Dog looking out at Mississippi River

How does one get unstuck? You know, that kind of stuck where you can’t seem to carve out enough time (or what you believe is enough time) to do a decent job at something so you do nothing.

We’ve all seen the articles that tell us that we DO have enough time if something is REALLY important to us. Often what we say we value is not backed up by how we actually spend our time.

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dog being fully present in the snow

“Behind the facade of the familiar, strange things await us.” ~ John O’Donohue

Over my Christmas break, I did a year-end ritual that I found in the book “The Not So Big Life” by Sarah Susanka. There were twenty-eight questions to help me dig away at what went on over the past year, plus three questions about the future. It took me about eight hours to ponder and answer all the prompts.

The intention of the exercise wasn’t to create goals or resolutions for 2017. It was more like recording what felt right and what felt wrong about 2016 — what patterns I felt stuck in that I’d like to watch out for and change, and what habits I’d rather have instead.

Now, after all that work, I’ve put everything I wrote away. Next year at this same time, I’ll go through the entire ritual of answering the questions all over again. And at that time, I’ll look at what I wrote this year and see if any of the things I hoped for or planned to change have in some way progressed, been fully realized or been forgotten about.

Mississippi River overflow

As Susanka explains it, the idea is just to plant the seed in the subconscious and let that part of my brain work on it. Of course things don’t happen if you don’t do anything at all. In “The Not So Big Life,” the reader is told that they need to create a good environment for the seeds to grow in:

  • Good Soil – slow down a bit
  • Water – be fully present in your life
  • Sun – regular meditation to open yourself up to discovering who and what you truly are

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dog

dog

It’s been a long time since I’ve posted on my blog. I needed some clearing and gathering time. And time to determine what to clear and what to gather.

This has required a great deal of thinking — thinking while I’m driving (distracted driver), thinking while I’m walking the dogs, and thinking while I’m trying desperately to get some sleep.

It has taken some wandering, experimenting, and hibernating time as well.

In September, I received an email from Elizabeth Jarrett Andrew, which was the prompt that started me on this journey. Elizabeth facilitates a writer’s group that meets once a month. It’s different than most writer’s groups as we don’t read each other’s work or do critiques, instead we talk about the sorts of questions that a writer might ponder.

Elizabeth’s email prompted the group to think about the word “play” in relationship to writing.

Play?

As I thought about this word, the words that popped into my mind were free, light, uninhibited, unworried about outcome, adaptable, unrestricted.

And I realized how little time I spend in the state these words bring to mind.

fat bike

I work hard to get from point A to point B. The goal is usually for me to become an expert on something or at least good at it. I want whatever it is to become something that comes naturally, that flows and is no longer difficult for me. If I can’t reach that point of flow or at least reach the point where I no longer feel self-conscious about my lack of skills, I will often decide that it wasn’t that important anyway and quit to move on to another it.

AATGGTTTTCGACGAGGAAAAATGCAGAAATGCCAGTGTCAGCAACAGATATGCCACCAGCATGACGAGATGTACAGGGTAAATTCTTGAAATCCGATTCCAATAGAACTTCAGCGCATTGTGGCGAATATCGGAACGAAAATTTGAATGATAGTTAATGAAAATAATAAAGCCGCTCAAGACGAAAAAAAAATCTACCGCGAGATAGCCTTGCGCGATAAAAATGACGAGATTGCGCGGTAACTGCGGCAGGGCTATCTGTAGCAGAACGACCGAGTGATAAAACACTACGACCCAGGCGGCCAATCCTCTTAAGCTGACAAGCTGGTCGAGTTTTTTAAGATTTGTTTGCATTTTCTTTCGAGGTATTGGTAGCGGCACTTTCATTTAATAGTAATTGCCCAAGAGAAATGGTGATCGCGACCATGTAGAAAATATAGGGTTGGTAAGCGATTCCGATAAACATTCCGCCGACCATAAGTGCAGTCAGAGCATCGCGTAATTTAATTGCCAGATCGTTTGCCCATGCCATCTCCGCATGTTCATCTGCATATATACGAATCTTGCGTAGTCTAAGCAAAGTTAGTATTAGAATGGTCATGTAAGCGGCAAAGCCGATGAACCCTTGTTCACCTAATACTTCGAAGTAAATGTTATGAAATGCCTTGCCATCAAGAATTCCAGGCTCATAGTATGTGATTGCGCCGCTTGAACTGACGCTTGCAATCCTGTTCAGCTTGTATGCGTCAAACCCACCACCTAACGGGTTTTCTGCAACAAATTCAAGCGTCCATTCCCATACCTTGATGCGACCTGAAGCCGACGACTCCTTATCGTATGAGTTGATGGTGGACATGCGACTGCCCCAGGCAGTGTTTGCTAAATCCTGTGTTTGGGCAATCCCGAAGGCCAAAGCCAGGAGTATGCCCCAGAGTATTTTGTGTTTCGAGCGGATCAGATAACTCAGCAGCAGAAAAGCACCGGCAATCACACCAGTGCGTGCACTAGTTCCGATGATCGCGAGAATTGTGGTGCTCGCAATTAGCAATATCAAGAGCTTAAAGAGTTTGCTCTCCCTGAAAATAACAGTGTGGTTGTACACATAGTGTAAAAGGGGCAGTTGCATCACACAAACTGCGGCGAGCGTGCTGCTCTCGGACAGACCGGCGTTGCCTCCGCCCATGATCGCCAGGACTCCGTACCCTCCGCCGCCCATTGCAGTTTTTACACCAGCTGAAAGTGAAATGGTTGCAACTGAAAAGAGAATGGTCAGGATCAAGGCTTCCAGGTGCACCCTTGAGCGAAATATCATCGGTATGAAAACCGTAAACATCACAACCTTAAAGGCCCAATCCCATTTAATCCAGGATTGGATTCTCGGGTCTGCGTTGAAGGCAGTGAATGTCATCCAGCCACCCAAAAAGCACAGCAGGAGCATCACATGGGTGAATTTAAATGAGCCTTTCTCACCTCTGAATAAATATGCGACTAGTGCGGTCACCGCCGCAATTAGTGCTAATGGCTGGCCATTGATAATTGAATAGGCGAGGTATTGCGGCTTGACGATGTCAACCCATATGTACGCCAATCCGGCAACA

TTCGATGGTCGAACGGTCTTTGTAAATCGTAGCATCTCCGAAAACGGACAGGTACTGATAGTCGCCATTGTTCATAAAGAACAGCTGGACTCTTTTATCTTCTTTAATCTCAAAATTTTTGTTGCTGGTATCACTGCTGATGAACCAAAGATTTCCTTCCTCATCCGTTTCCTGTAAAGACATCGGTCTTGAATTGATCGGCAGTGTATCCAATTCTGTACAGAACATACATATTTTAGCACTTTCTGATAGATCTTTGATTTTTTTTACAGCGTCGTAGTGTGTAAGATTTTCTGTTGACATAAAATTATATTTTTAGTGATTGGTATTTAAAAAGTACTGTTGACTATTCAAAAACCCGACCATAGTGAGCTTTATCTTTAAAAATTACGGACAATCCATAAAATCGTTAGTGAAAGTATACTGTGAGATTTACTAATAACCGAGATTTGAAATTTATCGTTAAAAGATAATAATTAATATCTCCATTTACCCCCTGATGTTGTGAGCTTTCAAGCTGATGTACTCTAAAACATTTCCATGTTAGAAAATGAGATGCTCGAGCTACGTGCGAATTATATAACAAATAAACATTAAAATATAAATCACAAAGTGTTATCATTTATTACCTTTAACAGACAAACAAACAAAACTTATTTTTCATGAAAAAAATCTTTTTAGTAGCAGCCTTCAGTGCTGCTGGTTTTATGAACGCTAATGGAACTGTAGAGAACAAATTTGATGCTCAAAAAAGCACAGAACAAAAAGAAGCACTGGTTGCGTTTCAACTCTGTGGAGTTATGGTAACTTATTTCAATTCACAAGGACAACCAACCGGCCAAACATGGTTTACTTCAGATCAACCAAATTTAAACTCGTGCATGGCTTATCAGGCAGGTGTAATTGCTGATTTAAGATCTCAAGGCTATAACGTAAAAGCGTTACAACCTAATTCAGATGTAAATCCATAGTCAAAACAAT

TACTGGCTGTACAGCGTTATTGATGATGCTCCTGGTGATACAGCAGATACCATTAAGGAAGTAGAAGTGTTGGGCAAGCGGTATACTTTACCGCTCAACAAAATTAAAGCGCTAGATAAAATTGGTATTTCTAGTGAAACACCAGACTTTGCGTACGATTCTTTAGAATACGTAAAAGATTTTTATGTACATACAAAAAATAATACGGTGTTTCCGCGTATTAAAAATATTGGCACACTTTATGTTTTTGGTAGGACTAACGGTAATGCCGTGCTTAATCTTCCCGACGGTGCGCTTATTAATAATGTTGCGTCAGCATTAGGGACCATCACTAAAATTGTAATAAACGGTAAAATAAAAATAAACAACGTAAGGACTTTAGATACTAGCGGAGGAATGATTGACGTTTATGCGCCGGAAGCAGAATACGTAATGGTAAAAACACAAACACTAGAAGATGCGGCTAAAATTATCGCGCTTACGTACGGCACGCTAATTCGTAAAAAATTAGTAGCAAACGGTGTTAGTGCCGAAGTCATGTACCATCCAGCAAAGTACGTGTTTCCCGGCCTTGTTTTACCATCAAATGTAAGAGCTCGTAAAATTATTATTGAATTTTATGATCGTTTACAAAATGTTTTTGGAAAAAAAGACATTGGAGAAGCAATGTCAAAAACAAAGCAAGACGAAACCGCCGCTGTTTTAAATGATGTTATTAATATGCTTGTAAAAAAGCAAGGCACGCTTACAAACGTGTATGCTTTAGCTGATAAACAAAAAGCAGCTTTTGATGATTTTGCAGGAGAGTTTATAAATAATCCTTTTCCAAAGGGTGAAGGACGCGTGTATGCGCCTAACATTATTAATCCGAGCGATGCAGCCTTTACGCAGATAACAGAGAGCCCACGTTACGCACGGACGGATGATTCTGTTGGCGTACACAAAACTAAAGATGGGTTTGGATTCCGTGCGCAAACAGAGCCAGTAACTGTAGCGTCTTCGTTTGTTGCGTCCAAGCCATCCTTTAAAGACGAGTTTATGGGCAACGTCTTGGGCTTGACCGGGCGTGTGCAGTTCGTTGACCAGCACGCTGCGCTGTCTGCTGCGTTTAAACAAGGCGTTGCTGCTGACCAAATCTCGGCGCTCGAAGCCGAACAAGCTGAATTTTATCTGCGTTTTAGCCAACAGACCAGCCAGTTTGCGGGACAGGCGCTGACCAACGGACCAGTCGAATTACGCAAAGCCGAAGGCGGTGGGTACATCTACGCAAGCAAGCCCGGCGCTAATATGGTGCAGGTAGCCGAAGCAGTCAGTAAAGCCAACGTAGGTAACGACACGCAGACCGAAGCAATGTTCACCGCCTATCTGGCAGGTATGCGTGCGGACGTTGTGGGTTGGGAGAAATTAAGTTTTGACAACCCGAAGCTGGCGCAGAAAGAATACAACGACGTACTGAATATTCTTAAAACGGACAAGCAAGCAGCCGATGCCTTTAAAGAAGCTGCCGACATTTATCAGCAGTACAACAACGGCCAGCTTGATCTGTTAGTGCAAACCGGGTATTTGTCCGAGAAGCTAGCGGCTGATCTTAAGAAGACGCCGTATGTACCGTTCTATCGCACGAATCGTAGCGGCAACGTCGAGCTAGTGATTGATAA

During our discussion about playing, some of the writers used the example of music and how you gain muscle memory where you no longer have to think about the notes and which fingers go where. Instead you play freely, taking the energy you put into learning the music itself and putting it towards infusing feeling and personality into the piece. By doing so, you make a song that has been played by millions of musicians into your own unique creation.

And that is how I’d like to think about life.

walk in the woods

I think that playing freely and making my own unique creation means that I need to make some changes. Like…

  1. On the days when no one seems to value or appreciate me or my unique creation, that it doesn’t mean I, as a human being, have no value. More than likely, the people who don’t appreciate my Maeryness don’t see any value in the things I’m good at. They may not even see those things are even there. I think (I hope) this just means my real life is somewhere else.
  2. Believing that I am more than the things that don’t come naturally to me. I want to quit striving to mold myself into something I don’t even want to be.
  3. For my own sanity and well being, I want to play around with the things that I enjoy and I feel good about. If I feel the need to define myself (which is limiting and I should stop it), but if I must, define myself by those things.
  4. I am the person who alone has lived my life and knows the lessons it has taught me. I would have preferred to be oblivious of some things, but life has granted me a certain set of wisdoms whether I want them or not. I am a conglomeration of what I have lived and I’m tired of trying to pretend that I am something else because something else has been seen by me as being better than what I am. It’s time to find value in the tools I’ve been given and stop looking for the ones I don’t have.

I’ve been trying to remember what it was like to be a kid — to remember what I played at and imagined and loved. I want to see if the things I started out loving provide clues to how to bring those playful feelings (free, light, uninhibited, unworried about outcome, adaptable, unrestricted) back into my way too serious life.

And so I’m returning. Slowly. But playfully.

bicycling in woods

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